On March 13th, 1820, the Irish Legion with some Margaritans, a group of marines under Thomas Jackson and a scratch unit of English's British Legion under O'Lawlor, another Irishman, made up of wounded and sick, had come out of the hospital in Margarita, landed from Admiral Luis Brion's ship and taken Rio Hacha without opposition. A week later they advanced some 150 miles to Valledupar, where they were to meet a column commanded by Colonel Francisco Carmona, which included the Rifles. Colonel Carmona, had however set out too late for the rendezvous, and the link-up failed. The Irish were forced to return to the coast, plaged by constant attacks by the Spaniards on their line of communication, and although they mauled a strong force sent against them at Rio Hacha, they mutinied for pay, allowances, clothing, footwear, medicines and food rations. They were now in a deplorable state, just about 30% of the force was dead or had returned home, and the majority were evacuated in the available ships to Jamaica, Haiti, and from there back to Ireland, England, US, Newfoundland or Canada.

A small group of those who stayed on were later at the siege of Cartagena, where they behaved with great heroism, in repelling a royalist sortie at Turbaco. In this action Lieutenant Barnes, son of Colonel Barnes of Dublin, met a gallant death defending his gun.'

The Rifles column, on arrival at Valle Dupar, the rendezvous point with the Irish Legion, received with great sadness the news of the debacle, and as they were instructed, turned west, continuing their march towards the Magdalena, where the Rifles took the major part in the Northern Army's successful capture of Santa Marta. Here they met some of the officers of the Irish Legion under Francis Burdett O'Connor, who had refused to take part in the mutiny, and D'Evereux, who had recently arrived with his staff (in a brand new taylor-made General's uniform !) and O'Connor's officers to join the Rifles and replace the heavy casualties they had sustained. Morgan O'Connor (son of Daniel O'Connor) soon left for home, and was shipwrecked on the way.

Treaties of Amnesty and War Regularization (November 1820- April 1821)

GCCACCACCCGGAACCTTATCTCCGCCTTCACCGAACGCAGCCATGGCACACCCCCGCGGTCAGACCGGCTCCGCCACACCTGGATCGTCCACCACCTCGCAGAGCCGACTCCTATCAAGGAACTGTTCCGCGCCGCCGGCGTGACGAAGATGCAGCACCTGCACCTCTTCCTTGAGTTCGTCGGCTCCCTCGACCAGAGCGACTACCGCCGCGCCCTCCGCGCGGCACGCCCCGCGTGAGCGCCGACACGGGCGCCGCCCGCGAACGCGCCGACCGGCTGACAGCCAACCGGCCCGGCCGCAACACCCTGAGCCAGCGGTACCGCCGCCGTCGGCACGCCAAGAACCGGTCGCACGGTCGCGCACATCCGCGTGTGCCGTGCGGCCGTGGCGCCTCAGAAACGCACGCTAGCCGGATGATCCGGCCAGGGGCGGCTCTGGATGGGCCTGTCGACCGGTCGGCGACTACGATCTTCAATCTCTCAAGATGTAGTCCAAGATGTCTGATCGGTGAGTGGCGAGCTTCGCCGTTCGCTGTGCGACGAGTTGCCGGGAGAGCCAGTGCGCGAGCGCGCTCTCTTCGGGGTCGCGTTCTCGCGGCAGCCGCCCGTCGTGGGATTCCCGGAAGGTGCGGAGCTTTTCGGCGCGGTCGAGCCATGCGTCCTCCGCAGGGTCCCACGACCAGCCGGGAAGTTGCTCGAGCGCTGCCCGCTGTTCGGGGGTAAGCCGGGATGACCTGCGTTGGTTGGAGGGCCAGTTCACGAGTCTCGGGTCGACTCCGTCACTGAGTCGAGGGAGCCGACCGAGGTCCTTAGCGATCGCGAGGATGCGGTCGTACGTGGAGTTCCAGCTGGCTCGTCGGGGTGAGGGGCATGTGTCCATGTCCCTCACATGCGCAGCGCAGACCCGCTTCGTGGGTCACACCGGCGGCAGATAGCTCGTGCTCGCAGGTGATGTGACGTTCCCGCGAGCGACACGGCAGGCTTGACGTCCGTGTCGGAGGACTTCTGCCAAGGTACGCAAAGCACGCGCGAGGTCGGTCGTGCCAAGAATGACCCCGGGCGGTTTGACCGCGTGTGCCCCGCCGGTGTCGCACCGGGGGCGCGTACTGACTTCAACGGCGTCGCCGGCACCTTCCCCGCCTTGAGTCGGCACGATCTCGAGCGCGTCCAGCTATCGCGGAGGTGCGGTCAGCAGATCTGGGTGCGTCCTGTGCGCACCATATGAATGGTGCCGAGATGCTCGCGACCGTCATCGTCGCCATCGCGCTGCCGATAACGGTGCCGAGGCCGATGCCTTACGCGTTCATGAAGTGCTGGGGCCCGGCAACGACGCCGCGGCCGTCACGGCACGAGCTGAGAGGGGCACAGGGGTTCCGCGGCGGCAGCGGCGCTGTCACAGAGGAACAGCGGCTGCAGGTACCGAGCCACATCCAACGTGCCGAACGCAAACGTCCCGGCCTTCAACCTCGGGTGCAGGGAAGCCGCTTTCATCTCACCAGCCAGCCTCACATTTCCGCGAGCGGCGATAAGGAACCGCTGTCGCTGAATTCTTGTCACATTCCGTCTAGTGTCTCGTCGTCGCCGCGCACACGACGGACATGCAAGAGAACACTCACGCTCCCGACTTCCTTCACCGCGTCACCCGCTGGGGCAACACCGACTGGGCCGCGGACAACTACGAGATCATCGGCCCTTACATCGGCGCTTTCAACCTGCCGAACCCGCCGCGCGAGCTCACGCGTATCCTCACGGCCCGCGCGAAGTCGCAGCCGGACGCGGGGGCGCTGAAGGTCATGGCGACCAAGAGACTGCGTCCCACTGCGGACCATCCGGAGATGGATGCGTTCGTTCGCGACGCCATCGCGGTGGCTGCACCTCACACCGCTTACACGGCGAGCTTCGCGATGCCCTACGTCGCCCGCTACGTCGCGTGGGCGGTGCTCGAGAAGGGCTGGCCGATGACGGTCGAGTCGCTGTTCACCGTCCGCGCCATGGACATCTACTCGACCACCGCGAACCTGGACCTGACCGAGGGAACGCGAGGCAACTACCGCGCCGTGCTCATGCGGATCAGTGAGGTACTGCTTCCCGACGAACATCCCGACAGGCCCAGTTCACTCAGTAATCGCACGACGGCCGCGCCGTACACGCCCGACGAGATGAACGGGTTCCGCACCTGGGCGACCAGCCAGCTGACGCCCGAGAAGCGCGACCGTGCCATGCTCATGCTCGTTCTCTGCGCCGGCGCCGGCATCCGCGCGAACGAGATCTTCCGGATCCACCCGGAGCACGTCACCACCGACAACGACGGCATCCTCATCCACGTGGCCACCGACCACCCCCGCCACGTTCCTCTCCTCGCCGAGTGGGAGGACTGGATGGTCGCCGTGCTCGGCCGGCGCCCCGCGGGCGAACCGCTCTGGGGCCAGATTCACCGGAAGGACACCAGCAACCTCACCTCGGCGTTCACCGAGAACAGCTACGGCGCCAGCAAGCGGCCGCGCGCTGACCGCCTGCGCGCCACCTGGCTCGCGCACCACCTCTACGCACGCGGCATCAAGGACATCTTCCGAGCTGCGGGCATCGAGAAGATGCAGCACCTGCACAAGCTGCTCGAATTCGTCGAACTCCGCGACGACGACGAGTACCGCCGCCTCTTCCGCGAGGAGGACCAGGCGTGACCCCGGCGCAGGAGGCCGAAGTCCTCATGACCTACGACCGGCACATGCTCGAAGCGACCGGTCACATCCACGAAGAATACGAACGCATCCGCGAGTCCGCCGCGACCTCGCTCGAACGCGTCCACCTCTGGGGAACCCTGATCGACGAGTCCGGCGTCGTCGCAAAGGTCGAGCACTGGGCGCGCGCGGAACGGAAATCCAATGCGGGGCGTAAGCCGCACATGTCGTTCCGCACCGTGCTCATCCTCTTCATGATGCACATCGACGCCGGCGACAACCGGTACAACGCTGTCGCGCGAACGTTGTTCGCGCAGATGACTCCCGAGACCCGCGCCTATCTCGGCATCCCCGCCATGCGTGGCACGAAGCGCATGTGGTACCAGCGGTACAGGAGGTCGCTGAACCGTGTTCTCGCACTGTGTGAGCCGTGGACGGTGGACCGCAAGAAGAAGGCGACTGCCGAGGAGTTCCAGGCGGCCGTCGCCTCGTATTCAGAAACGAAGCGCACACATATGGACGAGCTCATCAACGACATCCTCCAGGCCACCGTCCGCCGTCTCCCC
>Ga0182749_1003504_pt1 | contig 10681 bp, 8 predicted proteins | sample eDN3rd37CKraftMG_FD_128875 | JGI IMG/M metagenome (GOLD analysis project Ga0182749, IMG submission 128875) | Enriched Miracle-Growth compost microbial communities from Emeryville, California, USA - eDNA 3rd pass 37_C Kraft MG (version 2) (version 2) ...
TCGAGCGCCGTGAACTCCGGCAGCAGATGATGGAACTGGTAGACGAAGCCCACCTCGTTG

Soon after this, a truce was signed (lasting only six months), and when hostilities were resumed, Bolivar decided to deliver the coup de grace in Venezuela. He marched all his forces then available to San Carlos, forcing the Spaniards to engage in a bloody Battle at Carabobo, on June 24th, 1821.

Battle of Carabobo (June 24th, 1821)

June 24th, early morning. Sabana de Taguanes, San Carlos. The Liberator passes a final inspection of his troops. Everyone is wearing their best outfits, the Hussars shining in their brand new red uniforms. The calvary regiment of the first Rifles, now exhibiting their Boyaca banners in their colours caught high in the breeze, are longing for the moment they charge into the heat of battle. Thirst of Glory... thirst for immortality. They are only less than half a league from where the carnage will take place. It is a glorious day to die. Simon Bolivar peaks over a hill to recognite the enemy positions. They are fully displayed on the open fields of Carabobo, closing all major exits from the execution field, where the final battle will take place, where all the bets are placed in one final bid for immortality. Bolivar knows well the odds. He knows that the Spanish have the best positions. He knows that they have Valencia, the nearest city as a bastion and stronghold, under their control. He also knows that Caracas is a four-day journey away, and under total control of the enemy. But he is confident he can win this fight. He knows that Providence has handed him down a streak of golden light... a moment of total clarity and eternal wisdom. No mortal has been bestowed closer to the Gods, no mortal has had the fortune of counting Achilles amongst his Army (Gral. Jose Antonio Paez) in a totally willing way; ... not as greedy King Agamemnon would have boasted, to use Achilles as a weapon, no, no... Paez, on the contrary, is there because he is totally enthralled in Bolivar's beliefs, and because he is a true FRIEND of the Liberator., and willing to die for those same fleeting ideals. NOW, my friend, WE ARE GOING TO BE FOREVER IMMORTAL.. we have the Gods on our side, even better, JUSTICE AND FREEDOM are served by our noble ideals, and true PEACE is delivered from serving the latter... Peace is the daughter of Justice. No Spaniard can say that. They are just there to serve the vanities and contemptuousness of a King, a king they have never met, and who is a total stranger to their needs, both physically and emotionally. Someone who is just a symbol of a meticulously carved chivalry that has left all reasons for existence dry... This is why Bolivar basks in the uncertainty of the moment and with great courage and determination, he stoops above the killing fields below, with plummeting confidence, and delivers a final address to his soldiers, in the eloquent and graceful manner which has always characterized him above all men. One final conflict. One final duel. The Valquirias are drooling for these men of savage valor. Cassandra is envious, she needs to see misdeeds and misfortunes occur. That ain't gonna happen on Bolivar's watch. Not on that day... not on that day.